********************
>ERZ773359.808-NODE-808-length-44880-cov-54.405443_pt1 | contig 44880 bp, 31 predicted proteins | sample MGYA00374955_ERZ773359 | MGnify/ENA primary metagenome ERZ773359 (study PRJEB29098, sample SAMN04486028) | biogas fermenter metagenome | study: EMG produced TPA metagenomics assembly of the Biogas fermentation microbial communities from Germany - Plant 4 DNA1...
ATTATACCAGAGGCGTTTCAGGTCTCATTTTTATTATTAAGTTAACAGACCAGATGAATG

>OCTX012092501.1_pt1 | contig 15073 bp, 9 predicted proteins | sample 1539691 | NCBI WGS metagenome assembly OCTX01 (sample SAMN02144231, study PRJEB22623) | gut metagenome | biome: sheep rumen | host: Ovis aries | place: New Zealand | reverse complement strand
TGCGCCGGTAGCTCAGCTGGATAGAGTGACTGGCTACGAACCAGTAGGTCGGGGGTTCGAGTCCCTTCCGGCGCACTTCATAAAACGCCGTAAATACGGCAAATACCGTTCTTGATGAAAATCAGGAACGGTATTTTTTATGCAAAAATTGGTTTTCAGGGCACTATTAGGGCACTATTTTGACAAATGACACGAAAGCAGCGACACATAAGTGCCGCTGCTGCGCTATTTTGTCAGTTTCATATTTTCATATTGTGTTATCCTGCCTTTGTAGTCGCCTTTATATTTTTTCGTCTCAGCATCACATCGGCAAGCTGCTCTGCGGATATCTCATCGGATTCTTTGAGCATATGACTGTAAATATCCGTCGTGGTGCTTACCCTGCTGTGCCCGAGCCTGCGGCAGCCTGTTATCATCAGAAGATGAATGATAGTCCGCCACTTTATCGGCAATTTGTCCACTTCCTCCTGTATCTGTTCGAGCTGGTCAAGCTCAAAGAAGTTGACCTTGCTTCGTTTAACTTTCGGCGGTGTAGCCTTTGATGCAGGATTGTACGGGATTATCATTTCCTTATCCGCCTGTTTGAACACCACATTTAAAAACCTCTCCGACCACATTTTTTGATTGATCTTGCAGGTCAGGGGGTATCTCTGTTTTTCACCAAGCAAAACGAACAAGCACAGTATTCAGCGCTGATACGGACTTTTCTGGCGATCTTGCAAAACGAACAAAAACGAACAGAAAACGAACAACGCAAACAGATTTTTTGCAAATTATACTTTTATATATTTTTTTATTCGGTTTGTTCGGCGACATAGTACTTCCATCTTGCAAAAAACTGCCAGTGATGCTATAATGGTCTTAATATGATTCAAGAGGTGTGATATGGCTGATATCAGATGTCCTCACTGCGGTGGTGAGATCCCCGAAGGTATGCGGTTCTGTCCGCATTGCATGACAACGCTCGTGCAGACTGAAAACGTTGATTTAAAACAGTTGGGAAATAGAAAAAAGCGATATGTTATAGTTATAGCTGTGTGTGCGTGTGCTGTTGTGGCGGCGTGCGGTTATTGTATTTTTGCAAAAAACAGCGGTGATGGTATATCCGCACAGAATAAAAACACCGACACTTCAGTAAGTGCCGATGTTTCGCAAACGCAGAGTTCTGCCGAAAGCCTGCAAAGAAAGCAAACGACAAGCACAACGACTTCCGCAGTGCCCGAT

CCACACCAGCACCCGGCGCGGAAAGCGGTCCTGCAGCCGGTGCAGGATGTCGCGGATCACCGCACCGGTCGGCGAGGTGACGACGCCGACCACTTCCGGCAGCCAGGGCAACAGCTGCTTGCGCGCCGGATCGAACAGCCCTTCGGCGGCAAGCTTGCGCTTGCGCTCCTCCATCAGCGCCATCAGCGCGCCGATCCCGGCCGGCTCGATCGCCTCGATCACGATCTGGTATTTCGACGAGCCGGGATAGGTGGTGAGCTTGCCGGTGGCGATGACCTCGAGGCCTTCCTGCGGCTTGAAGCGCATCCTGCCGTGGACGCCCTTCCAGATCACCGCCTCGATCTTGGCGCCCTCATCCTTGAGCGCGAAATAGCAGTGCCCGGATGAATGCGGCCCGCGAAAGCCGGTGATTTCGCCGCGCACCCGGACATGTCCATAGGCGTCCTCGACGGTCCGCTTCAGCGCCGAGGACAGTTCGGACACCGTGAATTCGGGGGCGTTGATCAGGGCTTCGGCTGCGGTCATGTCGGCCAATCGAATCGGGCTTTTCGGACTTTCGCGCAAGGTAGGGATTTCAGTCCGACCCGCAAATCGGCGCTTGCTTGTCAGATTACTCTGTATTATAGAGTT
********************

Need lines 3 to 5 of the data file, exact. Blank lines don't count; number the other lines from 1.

>OCTX012092501.1_pt1 | contig 15073 bp, 9 predicted proteins | sample 1539691 | NCBI WGS metagenome assembly OCTX01 (sample SAMN02144231, study PRJEB22623) | gut metagenome | biome: sheep rumen | host: Ovis aries | place: New Zealand | reverse complement strand
TGCGCCGGTAGCTCAGCTGGATAGAGTGACTGGCTACGAACCAGTAGGTCGGGGGTTCGAGTCCCTTCCGGCGCACTTCATAAAACGCCGTAAATACGGCAAATACCGTTCTTGATGAAAATCAGGAACGGTATTTTTTATGCAAAAATTGGTTTTCAGGGCACTATTAGGGCACTATTTTGACAAATGACACGAAAGCAGCGACACATAAGTGCCGCTGCTGCGCTATTTTGTCAGTTTCATATTTTCATATTGTGTTATCCTGCCTTTGTAGTCGCCTTTATATTTTTTCGTCTCAGCATCACATCGGCAAGCTGCTCTGCGGATATCTCATCGGATTCTTTGAGCATATGACTGTAAATATCCGTCGTGGTGCTTACCCTGCTGTGCCCGAGCCTGCGGCAGCCTGTTATCATCAGAAGATGAATGATAGTCCGCCACTTTATCGGCAATTTGTCCACTTCCTCCTGTATCTGTTCGAGCTGGTCAAGCTCAAAGAAGTTGACCTTGCTTCGTTTAACTTTCGGCGGTGTAGCCTTTGATGCAGGATTGTACGGGATTATCATTTCCTTATCCGCCTGTTTGAACACCACATTTAAAAACCTCTCCGACCACATTTTTTGATTGATCTTGCAGGTCAGGGGGTATCTCTGTTTTTCACCAAGCAAAACGAACAAGCACAGTATTCAGCGCTGATACGGACTTTTCTGGCGATCTTGCAAAACGAACAAAAACGAACAGAAAACGAACAACGCAAACAGATTTTTTGCAAATTATACTTTTATATATTTTTTTATTCGGTTTGTTCGGCGACATAGTACTTCCATCTTGCAAAAAACTGCCAGTGATGCTATAATGGTCTTAATATGATTCAAGAGGTGTGATATGGCTGATATCAGATGTCCTCACTGCGGTGGTGAGATCCCCGAAGGTATGCGGTTCTGTCCGCATTGCATGACAACGCTCGTGCAGACTGAAAACGTTGATTTAAAACAGTTGGGAAATAGAAAAAAGCGATATGTTATAGTTATAGCTGTGTGTGCGTGTGCTGTTGTGGCGGCGTGCGGTTATTGTATTTTTGCAAAAAACAGCGGTGATGGTATATCCGCACAGAATAAAAACACCGACACTTCAGTAAGTGCCGATGTTTCGCAAACGCAGAGTTCTGCCGAAAGCCTGCAAAGAAAGCAAACGACAAGCACAACGACTTCCGCAGTGCCCGAT

CCACACCAGCACCCGGCGCGGAAAGCGGTCCTGCAGCCGGTGCAGGATGTCGCGGATCACCGCACCGGTCGGCGAGGTGACGACGCCGACCACTTCCGGCAGCCAGGGCAACAGCTGCTTGCGCGCCGGATCGAACAGCCCTTCGGCGGCAAGCTTGCGCTTGCGCTCCTCCATCAGCGCCATCAGCGCGCCGATCCCGGCCGGCTCGATCGCCTCGATCACGATCTGGTATTTCGACGAGCCGGGATAGGTGGTGAGCTTGCCGGTGGCGATGACCTCGAGGCCTTCCTGCGGCTTGAAGCGCATCCTGCCGTGGACGCCCTTCCAGATCACCGCCTCGATCTTGGCGCCCTCATCCTTGAGCGCGAAATAGCAGTGCCCGGATGAATGCGGCCCGCGAAAGCCGGTGATTTCGCCGCGCACCCGGACATGTCCATAGGCGTCCTCGACGGTCCGCTTCAGCGCCGAGGACAGTTCGGACACCGTGAATTCGGGGGCGTTGATCAGGGCTTCGGCTGCGGTCATGTCGGCCAATCGAATCGGGCTTTTCGGACTTTCGCGCAAGGTAGGGATTTCAGTCCGACCCGCAAATCGGCGCTTGCTTGTCAGATTACTCTGTATTATAGAGTT